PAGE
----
Many foodservice operations incorporate donating excess edible food into their food waste strategy and overall mission to do good. The US EPA food recovery hierarchy, which has long been a guiding resource for prioritization of food waste solutions, positions feeding hungry people just below source reduction for preferred approaches to food waste. And it seems like it’s hard to argue with the inherent “good” that comes along with feeding hungry people, right?
Continuing the push for more food waste legislation, United States Congress Representatives Marcia L. Fudge (D-OH), Dan Newhouse (R-WA), Chellie Pingree (D-ME) and James P. McGovern (D-MA) introduced The Food Donation Act of 2017 (H.R. 952) earlier this month. The bill amends The Bill Emerson Good Samaritan Food Donation Act (the Emerson Act), which was passed in 1996 to encourage food donation by offering protection from liability to those who donate food in good faith.
LeanPath was invited to particpate and present at the 2016 WasteExpo event in June, a conference and tradeshow showcasing the latest in innovation in the waste management sector. Todd Pendexter, Business Development Manager at LeanPath, represented the food waste prevention sphere at the conference, speaking on trends and technology for reducing food waste in foodservice operations.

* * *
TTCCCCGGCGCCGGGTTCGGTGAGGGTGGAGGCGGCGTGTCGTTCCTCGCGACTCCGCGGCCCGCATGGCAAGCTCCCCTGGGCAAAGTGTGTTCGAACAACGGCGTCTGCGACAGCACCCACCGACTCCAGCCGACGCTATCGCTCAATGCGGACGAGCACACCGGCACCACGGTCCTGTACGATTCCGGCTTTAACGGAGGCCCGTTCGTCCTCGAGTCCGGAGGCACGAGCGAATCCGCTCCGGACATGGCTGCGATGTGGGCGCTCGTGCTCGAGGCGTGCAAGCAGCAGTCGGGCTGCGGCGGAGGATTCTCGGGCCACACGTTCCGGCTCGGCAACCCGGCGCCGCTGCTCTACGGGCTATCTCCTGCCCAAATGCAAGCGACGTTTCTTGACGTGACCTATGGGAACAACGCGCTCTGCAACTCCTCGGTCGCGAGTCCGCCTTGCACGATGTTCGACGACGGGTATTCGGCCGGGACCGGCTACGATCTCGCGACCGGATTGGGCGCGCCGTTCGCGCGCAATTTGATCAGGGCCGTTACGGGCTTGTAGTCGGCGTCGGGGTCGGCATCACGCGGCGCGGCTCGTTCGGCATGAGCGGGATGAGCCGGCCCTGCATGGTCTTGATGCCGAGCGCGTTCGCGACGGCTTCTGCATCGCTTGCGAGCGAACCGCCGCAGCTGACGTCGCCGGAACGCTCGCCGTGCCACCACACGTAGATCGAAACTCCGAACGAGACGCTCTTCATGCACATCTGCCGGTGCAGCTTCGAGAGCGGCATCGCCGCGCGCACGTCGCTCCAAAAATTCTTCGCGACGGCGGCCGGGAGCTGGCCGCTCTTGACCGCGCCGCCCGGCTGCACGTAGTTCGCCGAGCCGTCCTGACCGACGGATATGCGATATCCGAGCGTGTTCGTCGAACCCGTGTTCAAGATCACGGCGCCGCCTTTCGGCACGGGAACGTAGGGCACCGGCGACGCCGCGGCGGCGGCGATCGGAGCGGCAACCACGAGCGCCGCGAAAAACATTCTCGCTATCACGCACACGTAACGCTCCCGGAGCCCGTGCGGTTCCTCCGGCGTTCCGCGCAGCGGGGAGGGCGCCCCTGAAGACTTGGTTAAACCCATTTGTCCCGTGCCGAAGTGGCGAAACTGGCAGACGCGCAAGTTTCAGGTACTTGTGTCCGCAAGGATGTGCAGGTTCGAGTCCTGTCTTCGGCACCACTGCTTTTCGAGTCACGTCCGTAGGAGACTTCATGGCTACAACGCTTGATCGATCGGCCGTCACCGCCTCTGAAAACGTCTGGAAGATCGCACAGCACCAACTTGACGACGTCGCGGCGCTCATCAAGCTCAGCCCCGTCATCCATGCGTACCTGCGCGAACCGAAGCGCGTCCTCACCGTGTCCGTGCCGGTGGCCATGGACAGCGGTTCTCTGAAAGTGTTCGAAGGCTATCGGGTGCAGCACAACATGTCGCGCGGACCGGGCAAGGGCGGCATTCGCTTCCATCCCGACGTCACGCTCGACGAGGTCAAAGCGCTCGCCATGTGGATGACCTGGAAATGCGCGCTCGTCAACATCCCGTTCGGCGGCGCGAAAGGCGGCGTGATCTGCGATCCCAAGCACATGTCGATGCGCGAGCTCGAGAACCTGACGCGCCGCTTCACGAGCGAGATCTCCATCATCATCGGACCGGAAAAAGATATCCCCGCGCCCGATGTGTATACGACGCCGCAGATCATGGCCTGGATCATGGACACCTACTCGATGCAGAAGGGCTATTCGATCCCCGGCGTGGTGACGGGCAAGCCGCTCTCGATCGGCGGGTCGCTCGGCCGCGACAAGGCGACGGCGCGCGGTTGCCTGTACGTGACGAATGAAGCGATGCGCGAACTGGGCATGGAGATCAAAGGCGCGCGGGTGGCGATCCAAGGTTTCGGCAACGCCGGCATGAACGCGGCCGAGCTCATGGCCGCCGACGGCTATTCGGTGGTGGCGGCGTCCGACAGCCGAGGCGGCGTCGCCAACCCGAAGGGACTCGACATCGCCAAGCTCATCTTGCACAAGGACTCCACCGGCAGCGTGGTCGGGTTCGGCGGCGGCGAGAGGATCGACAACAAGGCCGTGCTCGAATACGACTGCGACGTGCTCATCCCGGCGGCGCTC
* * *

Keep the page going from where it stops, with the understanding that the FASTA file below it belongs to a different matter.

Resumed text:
A recent study on awareness and attitudes around food waste in the United States has yielded some interesting findings. The study, conducted by Danyi Qi and Brian Roe of Ohio State University, shows that while awareness around the food waste crisis is growing, there is a significant discrepancy among how people perceive their role in fighting food waste. The survey focuses on consumer attitudes of household food waste, but unsurprisingly, many of the findings parallel similar issues we encounter in the commercial foodservice industry. What the study makes clear is that changing individuals’ behavior on a large scale is the key to widespread and sustainable food waste reduction.
One of our core beliefs at LeanPath is that we manage what we measure. It’s at the heart of our mission of making food waste prevention easy: measurement leads to understanding which leads to prevention. When LeanPath was founded in 2004, the concept of measuring food waste was largely a foreign one in many kitchens—that’s why we’re especially excited that last month, the Food Loss & Waste Protocol launched the Food Loss and Waste Accounting and Reporting (FLW) Standard, a first-of-its-kind framework designed to help organizations, nations, regions and other entities around the world report on food loss and waste.